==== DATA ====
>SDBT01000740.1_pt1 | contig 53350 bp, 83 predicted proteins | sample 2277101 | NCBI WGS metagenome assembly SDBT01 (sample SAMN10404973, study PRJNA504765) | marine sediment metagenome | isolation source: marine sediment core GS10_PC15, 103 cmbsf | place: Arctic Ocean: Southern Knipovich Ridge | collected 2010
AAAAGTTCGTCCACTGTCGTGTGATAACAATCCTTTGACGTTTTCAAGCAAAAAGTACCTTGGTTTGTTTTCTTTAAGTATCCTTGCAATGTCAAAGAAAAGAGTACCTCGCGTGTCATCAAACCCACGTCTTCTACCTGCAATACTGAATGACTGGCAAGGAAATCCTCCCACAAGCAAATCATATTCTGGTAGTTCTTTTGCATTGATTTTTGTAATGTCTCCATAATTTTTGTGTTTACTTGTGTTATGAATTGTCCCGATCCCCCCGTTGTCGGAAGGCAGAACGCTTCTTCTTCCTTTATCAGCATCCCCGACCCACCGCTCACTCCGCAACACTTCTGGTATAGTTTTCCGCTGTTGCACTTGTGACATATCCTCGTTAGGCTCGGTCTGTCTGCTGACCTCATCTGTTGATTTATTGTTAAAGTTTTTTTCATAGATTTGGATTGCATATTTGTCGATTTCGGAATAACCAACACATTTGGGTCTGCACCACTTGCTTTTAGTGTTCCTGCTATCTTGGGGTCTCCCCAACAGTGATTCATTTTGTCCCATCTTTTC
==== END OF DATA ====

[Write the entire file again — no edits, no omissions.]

>SDBT01000740.1_pt1 | contig 53350 bp, 83 predicted proteins | sample 2277101 | NCBI WGS metagenome assembly SDBT01 (sample SAMN10404973, study PRJNA504765) | marine sediment metagenome | isolation source: marine sediment core GS10_PC15, 103 cmbsf | place: Arctic Ocean: Southern Knipovich Ridge | collected 2010
AAAAGTTCGTCCACTGTCGTGTGATAACAATCCTTTGACGTTTTCAAGCAAAAAGTACCTTGGTTTGTTTTCTTTAAGTATCCTTGCAATGTCAAAGAAAAGAGTACCTCGCGTGTCATCAAACCCACGTCTTCTACCTGCAATACTGAATGACTGGCAAGGAAATCCTCCCACAAGCAAATCATATTCTGGTAGTTCTTTTGCATTGATTTTTGTAATGTCTCCATAATTTTTGTGTTTACTTGTGTTATGAATTGTCCCGATCCCCCCGTTGTCGGAAGGCAGAACGCTTCTTCTTCCTTTATCAGCATCCCCGACCCACCGCTCACTCCGCAACACTTCTGGTATAGTTTTCCGCTGTTGCACTTGTGACATATCCTCGTTAGGCTCGGTCTGTCTGCTGACCTCATCTGTTGATTTATTGTTAAAGTTTTTTTCATAGATTTGGATTGCATATTTGTCGATTTCGGAATAACCAACACATTTGGGTCTGCACCACTTGCTTTTAGTGTTCCTGCTATCTTGGGGTCTCCCCAACAGTGATTCATTTTGTCCCATCTTTTC